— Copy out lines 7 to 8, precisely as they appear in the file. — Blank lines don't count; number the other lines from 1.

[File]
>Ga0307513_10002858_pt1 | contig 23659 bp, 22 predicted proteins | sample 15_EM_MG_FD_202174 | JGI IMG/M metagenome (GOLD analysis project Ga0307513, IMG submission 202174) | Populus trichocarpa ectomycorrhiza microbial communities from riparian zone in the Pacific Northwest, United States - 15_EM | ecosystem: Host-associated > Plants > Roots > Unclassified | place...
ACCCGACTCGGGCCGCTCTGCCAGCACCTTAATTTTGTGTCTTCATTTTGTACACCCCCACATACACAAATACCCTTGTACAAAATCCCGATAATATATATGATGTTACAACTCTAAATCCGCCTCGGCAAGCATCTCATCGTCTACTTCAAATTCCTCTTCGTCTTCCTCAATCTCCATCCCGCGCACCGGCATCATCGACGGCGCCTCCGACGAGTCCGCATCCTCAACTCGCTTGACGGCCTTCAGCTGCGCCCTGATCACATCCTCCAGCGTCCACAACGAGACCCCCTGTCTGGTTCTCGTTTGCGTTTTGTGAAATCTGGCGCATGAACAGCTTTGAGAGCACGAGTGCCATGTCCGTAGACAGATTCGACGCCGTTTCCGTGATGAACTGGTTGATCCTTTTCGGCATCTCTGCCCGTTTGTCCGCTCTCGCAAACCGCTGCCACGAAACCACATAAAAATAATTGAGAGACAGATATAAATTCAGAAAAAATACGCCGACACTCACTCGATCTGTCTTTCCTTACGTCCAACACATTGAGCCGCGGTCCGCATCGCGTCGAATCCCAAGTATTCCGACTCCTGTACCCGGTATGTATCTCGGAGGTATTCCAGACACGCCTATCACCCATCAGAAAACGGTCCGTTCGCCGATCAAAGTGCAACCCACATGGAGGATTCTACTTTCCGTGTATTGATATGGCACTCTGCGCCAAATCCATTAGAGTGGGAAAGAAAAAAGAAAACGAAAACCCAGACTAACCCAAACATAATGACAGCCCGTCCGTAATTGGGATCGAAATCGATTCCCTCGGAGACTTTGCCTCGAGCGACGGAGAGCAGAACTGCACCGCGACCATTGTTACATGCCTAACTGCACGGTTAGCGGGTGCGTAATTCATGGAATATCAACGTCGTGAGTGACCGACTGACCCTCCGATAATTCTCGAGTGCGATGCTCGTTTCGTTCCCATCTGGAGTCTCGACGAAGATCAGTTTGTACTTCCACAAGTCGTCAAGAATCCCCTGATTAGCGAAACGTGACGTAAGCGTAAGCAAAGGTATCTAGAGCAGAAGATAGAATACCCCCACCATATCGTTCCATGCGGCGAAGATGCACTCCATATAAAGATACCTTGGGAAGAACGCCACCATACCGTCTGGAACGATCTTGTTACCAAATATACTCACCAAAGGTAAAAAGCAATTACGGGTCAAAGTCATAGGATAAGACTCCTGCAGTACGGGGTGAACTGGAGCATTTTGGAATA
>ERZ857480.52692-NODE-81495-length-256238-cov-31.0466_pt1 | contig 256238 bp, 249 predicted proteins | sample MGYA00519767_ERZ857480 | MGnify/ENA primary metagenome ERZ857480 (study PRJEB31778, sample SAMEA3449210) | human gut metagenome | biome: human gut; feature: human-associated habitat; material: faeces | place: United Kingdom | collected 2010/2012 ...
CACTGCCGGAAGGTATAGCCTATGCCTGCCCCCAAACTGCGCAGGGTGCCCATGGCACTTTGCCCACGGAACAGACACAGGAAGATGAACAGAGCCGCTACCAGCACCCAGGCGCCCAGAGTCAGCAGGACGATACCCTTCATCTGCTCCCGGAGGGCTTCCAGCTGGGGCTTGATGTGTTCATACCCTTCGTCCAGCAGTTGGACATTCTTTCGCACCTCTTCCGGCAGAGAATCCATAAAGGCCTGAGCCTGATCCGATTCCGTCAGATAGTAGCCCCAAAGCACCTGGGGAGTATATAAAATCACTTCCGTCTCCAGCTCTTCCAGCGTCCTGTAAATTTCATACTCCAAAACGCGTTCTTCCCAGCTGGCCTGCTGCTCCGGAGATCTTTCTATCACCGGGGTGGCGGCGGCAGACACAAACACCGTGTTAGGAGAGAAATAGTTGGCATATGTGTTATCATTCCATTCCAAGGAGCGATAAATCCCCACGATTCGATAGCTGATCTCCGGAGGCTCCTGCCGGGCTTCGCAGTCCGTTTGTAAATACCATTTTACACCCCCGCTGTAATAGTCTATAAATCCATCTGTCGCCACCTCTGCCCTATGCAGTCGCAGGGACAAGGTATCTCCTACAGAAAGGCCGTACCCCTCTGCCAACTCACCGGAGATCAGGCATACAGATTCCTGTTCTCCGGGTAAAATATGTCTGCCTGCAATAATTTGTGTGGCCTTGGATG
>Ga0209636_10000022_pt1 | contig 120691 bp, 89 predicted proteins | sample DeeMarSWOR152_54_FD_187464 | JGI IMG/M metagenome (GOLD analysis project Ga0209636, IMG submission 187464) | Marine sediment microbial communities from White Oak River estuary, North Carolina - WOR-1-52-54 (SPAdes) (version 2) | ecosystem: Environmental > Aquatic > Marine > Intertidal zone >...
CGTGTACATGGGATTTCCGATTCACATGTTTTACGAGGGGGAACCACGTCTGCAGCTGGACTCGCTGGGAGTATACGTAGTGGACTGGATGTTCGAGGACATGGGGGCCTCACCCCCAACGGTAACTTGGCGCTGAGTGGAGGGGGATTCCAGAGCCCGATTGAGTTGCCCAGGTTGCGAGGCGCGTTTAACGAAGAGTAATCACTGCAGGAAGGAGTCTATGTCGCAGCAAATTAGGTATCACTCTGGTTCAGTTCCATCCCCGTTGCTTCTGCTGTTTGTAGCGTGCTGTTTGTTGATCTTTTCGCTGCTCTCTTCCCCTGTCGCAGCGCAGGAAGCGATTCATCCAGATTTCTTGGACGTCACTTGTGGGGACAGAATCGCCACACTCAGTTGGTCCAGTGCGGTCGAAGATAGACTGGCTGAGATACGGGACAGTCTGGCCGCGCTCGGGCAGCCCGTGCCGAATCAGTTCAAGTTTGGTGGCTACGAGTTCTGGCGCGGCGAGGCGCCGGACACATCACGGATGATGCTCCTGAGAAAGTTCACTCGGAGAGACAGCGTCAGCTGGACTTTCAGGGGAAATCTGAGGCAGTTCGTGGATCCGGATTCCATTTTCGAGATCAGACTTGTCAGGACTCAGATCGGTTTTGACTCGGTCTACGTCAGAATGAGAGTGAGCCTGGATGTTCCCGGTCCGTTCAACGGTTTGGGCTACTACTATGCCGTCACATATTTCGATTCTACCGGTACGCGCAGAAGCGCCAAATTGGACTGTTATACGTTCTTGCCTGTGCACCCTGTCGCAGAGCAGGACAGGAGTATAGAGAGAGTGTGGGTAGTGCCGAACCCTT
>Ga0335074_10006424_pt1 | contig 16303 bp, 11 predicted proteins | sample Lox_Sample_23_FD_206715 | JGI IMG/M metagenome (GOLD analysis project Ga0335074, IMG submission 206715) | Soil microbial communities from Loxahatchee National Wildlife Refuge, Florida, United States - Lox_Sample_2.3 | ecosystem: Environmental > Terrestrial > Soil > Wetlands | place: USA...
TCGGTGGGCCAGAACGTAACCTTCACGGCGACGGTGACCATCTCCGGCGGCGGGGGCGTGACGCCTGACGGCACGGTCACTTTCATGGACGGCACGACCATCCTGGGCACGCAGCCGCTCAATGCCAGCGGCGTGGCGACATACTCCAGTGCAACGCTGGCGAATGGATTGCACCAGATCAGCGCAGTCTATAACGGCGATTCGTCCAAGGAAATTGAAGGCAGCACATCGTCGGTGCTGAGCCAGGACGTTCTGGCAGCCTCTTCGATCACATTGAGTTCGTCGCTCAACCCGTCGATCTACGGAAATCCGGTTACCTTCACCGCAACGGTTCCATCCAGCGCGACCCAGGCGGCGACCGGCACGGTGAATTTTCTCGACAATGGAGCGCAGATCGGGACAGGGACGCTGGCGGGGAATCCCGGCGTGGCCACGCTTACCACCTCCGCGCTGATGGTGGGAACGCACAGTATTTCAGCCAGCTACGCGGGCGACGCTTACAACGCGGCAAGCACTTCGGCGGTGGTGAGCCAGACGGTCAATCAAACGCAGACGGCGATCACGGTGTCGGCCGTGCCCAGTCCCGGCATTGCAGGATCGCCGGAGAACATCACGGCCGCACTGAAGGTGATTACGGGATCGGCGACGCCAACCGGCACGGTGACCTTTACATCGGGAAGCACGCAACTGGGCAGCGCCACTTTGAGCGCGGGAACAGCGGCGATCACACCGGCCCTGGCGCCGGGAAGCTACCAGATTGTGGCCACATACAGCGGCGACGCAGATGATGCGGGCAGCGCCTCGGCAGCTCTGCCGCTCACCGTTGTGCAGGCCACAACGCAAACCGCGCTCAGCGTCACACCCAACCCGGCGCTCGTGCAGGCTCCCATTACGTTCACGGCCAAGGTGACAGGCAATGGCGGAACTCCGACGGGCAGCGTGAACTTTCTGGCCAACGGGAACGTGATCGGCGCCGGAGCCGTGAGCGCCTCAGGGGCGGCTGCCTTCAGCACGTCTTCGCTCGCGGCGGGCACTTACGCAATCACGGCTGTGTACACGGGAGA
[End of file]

>Ga0335074_10006424_pt1 | contig 16303 bp, 11 predicted proteins | sample Lox_Sample_23_FD_206715 | JGI IMG/M metagenome (GOLD analysis project Ga0335074, IMG submission 206715) | Soil microbial communities from Loxahatchee National Wildlife Refuge, Florida, United States - Lox_Sample_2.3 | ecosystem: Environmental > Terrestrial > Soil > Wetlands | place: USA...
TCGGTGGGCCAGAACGTAACCTTCACGGCGACGGTGACCATCTCCGGCGGCGGGGGCGTGACGCCTGACGGCACGGTCACTTTCATGGACGGCACGACCATCCTGGGCACGCAGCCGCTCAATGCCAGCGGCGTGGCGACATACTCCAGTGCAACGCTGGCGAATGGATTGCACCAGATCAGCGCAGTCTATAACGGCGATTCGTCCAAGGAAATTGAAGGCAGCACATCGTCGGTGCTGAGCCAGGACGTTCTGGCAGCCTCTTCGATCACATTGAGTTCGTCGCTCAACCCGTCGATCTACGGAAATCCGGTTACCTTCACCGCAACGGTTCCATCCAGCGCGACCCAGGCGGCGACCGGCACGGTGAATTTTCTCGACAATGGAGCGCAGATCGGGACAGGGACGCTGGCGGGGAATCCCGGCGTGGCCACGCTTACCACCTCCGCGCTGATGGTGGGAACGCACAGTATTTCAGCCAGCTACGCGGGCGACGCTTACAACGCGGCAAGCACTTCGGCGGTGGTGAGCCAGACGGTCAATCAAACGCAGACGGCGATCACGGTGTCGGCCGTGCCCAGTCCCGGCATTGCAGGATCGCCGGAGAACATCACGGCCGCACTGAAGGTGATTACGGGATCGGCGACGCCAACCGGCACGGTGACCTTTACATCGGGAAGCACGCAACTGGGCAGCGCCACTTTGAGCGCGGGAACAGCGGCGATCACACCGGCCCTGGCGCCGGGAAGCTACCAGATTGTGGCCACATACAGCGGCGACGCAGATGATGCGGGCAGCGCCTCGGCAGCTCTGCCGCTCACCGTTGTGCAGGCCACAACGCAAACCGCGCTCAGCGTCACACCCAACCCGGCGCTCGTGCAGGCTCCCATTACGTTCACGGCCAAGGTGACAGGCAATGGCGGAACTCCGACGGGCAGCGTGAACTTTCTGGCCAACGGGAACGTGATCGGCGCCGGAGCCGTGAGCGCCTCAGGGGCGGCTGCCTTCAGCACGTCTTCGCTCGCGGCGGGCACTTACGCAATCACGGCTGTGTACACGGGAGA